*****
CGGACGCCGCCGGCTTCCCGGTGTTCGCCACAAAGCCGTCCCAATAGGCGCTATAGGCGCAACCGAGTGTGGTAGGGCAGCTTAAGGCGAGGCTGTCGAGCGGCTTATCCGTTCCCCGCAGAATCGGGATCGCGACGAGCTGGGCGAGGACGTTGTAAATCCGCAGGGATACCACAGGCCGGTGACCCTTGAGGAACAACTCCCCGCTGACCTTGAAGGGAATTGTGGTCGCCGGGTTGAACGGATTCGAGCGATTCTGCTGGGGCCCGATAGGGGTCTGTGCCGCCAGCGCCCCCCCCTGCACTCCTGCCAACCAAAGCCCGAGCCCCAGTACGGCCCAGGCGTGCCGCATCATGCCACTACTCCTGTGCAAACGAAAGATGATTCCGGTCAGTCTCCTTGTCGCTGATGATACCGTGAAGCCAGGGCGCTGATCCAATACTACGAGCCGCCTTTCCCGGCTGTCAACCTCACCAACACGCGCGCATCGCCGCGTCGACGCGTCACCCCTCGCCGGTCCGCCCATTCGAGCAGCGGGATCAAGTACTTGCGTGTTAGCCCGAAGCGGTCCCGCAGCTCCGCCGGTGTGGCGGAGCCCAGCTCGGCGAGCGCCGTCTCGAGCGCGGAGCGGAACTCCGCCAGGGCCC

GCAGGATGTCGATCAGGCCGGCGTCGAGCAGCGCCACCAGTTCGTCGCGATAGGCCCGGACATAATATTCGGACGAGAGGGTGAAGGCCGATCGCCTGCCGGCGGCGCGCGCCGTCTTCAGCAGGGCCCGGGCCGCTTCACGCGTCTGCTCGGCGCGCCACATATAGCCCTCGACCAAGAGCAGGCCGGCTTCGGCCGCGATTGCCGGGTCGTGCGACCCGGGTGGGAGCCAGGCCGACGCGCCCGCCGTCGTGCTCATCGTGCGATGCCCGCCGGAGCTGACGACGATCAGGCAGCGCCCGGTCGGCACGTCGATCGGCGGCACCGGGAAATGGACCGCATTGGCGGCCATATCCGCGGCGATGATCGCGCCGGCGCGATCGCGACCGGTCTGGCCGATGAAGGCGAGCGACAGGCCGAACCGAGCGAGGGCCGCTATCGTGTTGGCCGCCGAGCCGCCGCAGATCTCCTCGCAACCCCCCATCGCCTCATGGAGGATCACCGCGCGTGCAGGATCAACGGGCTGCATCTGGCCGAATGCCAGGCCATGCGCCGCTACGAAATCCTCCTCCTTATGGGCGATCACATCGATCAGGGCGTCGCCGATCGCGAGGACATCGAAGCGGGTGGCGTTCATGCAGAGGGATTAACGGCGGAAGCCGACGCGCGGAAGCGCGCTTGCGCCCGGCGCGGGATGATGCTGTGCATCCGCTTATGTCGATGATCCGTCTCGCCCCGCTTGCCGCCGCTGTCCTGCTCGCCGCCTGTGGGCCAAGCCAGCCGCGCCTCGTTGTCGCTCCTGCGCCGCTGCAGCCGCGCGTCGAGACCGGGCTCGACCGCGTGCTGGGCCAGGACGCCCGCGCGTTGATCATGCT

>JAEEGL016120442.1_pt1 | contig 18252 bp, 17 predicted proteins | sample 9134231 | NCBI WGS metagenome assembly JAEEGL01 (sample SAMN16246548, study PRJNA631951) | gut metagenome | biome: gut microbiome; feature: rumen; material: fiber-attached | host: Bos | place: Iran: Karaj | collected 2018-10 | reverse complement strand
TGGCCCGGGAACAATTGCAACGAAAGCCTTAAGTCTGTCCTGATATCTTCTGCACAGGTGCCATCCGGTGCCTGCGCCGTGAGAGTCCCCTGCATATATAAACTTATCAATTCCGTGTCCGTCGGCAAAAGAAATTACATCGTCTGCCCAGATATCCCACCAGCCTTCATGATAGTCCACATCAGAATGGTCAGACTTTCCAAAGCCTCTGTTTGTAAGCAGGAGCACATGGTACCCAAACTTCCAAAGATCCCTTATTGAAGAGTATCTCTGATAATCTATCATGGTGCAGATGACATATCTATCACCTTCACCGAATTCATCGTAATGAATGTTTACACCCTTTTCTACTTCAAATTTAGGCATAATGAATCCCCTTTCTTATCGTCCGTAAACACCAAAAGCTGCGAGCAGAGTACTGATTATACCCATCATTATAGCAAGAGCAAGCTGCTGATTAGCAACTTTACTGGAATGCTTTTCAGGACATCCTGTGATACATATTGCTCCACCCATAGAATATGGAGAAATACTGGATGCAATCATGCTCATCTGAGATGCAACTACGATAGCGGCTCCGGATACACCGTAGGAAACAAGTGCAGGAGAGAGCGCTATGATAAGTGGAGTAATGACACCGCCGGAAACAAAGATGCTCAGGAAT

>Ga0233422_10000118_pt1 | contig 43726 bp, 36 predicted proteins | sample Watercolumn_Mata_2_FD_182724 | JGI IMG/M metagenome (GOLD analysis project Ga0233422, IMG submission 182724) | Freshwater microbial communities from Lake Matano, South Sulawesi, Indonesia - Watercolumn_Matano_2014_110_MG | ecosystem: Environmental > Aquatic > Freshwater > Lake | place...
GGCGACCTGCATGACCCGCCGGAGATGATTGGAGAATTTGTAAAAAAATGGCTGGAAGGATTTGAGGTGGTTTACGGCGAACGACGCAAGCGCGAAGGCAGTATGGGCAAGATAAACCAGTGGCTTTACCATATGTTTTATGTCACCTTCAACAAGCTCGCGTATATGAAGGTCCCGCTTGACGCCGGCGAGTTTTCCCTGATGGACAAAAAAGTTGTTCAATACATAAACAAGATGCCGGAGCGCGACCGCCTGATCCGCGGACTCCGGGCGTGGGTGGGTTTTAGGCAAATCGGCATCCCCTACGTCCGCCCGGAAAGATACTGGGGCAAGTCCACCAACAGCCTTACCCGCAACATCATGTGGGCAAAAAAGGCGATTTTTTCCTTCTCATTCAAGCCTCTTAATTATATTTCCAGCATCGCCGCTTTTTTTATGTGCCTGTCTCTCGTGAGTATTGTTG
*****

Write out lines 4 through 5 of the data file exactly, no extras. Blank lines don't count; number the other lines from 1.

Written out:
TGGCCCGGGAACAATTGCAACGAAAGCCTTAAGTCTGTCCTGATATCTTCTGCACAGGTGCCATCCGGTGCCTGCGCCGTGAGAGTCCCCTGCATATATAAACTTATCAATTCCGTGTCCGTCGGCAAAAGAAATTACATCGTCTGCCCAGATATCCCACCAGCCTTCATGATAGTCCACATCAGAATGGTCAGACTTTCCAAAGCCTCTGTTTGTAAGCAGGAGCACATGGTACCCAAACTTCCAAAGATCCCTTATTGAAGAGTATCTCTGATAATCTATCATGGTGCAGATGACATATCTATCACCTTCACCGAATTCATCGTAATGAATGTTTACACCCTTTTCTACTTCAAATTTAGGCATAATGAATCCCCTTTCTTATCGTCCGTAAACACCAAAAGCTGCGAGCAGAGTACTGATTATACCCATCATTATAGCAAGAGCAAGCTGCTGATTAGCAACTTTACTGGAATGCTTTTCAGGACATCCTGTGATACATATTGCTCCACCCATAGAATATGGAGAAATACTGGATGCAATCATGCTCATCTGAGATGCAACTACGATAGCGGCTCCGGATACACCGTAGGAAACAAGTGCAGGAGAGAGCGCTATGATAAGTGGAGTAATGACACCGCCGGAAACAAAGATGCTCAGGAAT

>Ga0233422_10000118_pt1 | contig 43726 bp, 36 predicted proteins | sample Watercolumn_Mata_2_FD_182724 | JGI IMG/M metagenome (GOLD analysis project Ga0233422, IMG submission 182724) | Freshwater microbial communities from Lake Matano, South Sulawesi, Indonesia - Watercolumn_Matano_2014_110_MG | ecosystem: Environmental > Aquatic > Freshwater > Lake | place...